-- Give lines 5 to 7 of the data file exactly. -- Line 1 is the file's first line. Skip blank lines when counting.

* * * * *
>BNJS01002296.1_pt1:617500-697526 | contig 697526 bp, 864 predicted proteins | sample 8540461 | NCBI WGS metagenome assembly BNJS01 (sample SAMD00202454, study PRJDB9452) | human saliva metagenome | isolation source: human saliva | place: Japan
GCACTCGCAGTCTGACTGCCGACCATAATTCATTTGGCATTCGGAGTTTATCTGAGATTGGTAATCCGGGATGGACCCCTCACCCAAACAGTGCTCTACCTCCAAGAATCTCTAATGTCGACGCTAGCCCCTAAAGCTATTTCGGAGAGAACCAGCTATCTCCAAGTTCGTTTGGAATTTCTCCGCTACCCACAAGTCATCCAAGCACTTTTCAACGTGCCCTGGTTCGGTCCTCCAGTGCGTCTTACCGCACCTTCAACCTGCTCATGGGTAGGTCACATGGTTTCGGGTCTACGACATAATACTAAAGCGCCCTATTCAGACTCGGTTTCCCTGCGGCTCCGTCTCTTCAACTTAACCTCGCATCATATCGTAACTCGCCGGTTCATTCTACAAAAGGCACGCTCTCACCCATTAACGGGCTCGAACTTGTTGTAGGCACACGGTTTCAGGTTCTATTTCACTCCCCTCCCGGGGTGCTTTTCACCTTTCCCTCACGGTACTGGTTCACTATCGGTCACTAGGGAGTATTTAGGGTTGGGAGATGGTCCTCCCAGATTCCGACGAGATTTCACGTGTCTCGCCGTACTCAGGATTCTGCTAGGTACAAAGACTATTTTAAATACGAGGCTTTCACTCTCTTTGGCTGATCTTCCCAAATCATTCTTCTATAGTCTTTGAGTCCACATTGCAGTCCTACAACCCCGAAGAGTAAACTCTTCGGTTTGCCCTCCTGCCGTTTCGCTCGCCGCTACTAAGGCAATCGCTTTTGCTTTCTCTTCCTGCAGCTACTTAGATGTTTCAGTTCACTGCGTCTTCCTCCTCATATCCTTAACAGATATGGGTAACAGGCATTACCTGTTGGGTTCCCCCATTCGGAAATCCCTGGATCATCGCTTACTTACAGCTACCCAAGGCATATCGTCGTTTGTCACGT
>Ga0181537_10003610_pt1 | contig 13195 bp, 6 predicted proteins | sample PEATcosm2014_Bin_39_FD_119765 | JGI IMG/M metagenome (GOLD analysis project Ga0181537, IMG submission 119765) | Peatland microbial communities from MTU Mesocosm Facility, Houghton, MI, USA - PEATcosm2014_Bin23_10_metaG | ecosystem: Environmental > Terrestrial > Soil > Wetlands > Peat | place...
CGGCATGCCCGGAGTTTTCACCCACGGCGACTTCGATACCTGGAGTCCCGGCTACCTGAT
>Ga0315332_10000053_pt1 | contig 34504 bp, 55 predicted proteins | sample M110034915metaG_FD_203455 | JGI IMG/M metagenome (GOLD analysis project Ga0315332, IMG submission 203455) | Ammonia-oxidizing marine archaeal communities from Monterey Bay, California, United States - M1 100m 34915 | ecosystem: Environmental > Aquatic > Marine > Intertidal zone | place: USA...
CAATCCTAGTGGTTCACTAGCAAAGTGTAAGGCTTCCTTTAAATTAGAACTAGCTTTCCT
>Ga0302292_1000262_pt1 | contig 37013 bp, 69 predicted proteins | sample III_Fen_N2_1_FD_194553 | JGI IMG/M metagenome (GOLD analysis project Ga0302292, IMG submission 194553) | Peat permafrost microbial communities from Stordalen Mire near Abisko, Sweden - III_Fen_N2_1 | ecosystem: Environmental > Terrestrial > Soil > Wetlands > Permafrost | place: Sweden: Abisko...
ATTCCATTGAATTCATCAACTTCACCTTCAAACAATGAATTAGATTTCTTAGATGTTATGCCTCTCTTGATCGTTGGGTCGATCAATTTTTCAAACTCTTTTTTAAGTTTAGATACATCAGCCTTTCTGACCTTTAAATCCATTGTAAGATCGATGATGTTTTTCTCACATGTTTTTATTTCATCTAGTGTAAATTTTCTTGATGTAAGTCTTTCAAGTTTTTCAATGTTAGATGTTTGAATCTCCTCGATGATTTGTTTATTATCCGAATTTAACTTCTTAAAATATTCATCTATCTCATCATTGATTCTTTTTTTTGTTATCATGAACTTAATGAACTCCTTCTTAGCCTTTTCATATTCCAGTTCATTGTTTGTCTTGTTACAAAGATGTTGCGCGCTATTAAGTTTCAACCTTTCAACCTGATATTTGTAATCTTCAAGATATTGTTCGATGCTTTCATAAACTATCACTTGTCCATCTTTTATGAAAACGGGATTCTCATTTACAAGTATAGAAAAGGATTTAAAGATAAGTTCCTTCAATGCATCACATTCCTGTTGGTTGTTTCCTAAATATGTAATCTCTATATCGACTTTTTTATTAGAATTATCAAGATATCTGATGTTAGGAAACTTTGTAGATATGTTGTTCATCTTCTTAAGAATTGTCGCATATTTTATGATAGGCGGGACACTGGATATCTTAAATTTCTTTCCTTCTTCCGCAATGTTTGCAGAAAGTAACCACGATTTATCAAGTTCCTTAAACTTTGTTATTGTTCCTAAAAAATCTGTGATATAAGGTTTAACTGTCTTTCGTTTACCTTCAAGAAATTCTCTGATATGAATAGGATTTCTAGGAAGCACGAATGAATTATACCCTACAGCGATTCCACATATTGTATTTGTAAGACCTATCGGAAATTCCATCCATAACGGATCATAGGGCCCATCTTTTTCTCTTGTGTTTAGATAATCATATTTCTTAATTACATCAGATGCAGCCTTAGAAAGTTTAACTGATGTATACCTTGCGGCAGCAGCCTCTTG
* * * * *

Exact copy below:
>Ga0315332_10000053_pt1 | contig 34504 bp, 55 predicted proteins | sample M110034915metaG_FD_203455 | JGI IMG/M metagenome (GOLD analysis project Ga0315332, IMG submission 203455) | Ammonia-oxidizing marine archaeal communities from Monterey Bay, California, United States - M1 100m 34915 | ecosystem: Environmental > Aquatic > Marine > Intertidal zone | place: USA...
CAATCCTAGTGGTTCACTAGCAAAGTGTAAGGCTTCCTTTAAATTAGAACTAGCTTTCCT
>Ga0302292_1000262_pt1 | contig 37013 bp, 69 predicted proteins | sample III_Fen_N2_1_FD_194553 | JGI IMG/M metagenome (GOLD analysis project Ga0302292, IMG submission 194553) | Peat permafrost microbial communities from Stordalen Mire near Abisko, Sweden - III_Fen_N2_1 | ecosystem: Environmental > Terrestrial > Soil > Wetlands > Permafrost | place: Sweden: Abisko...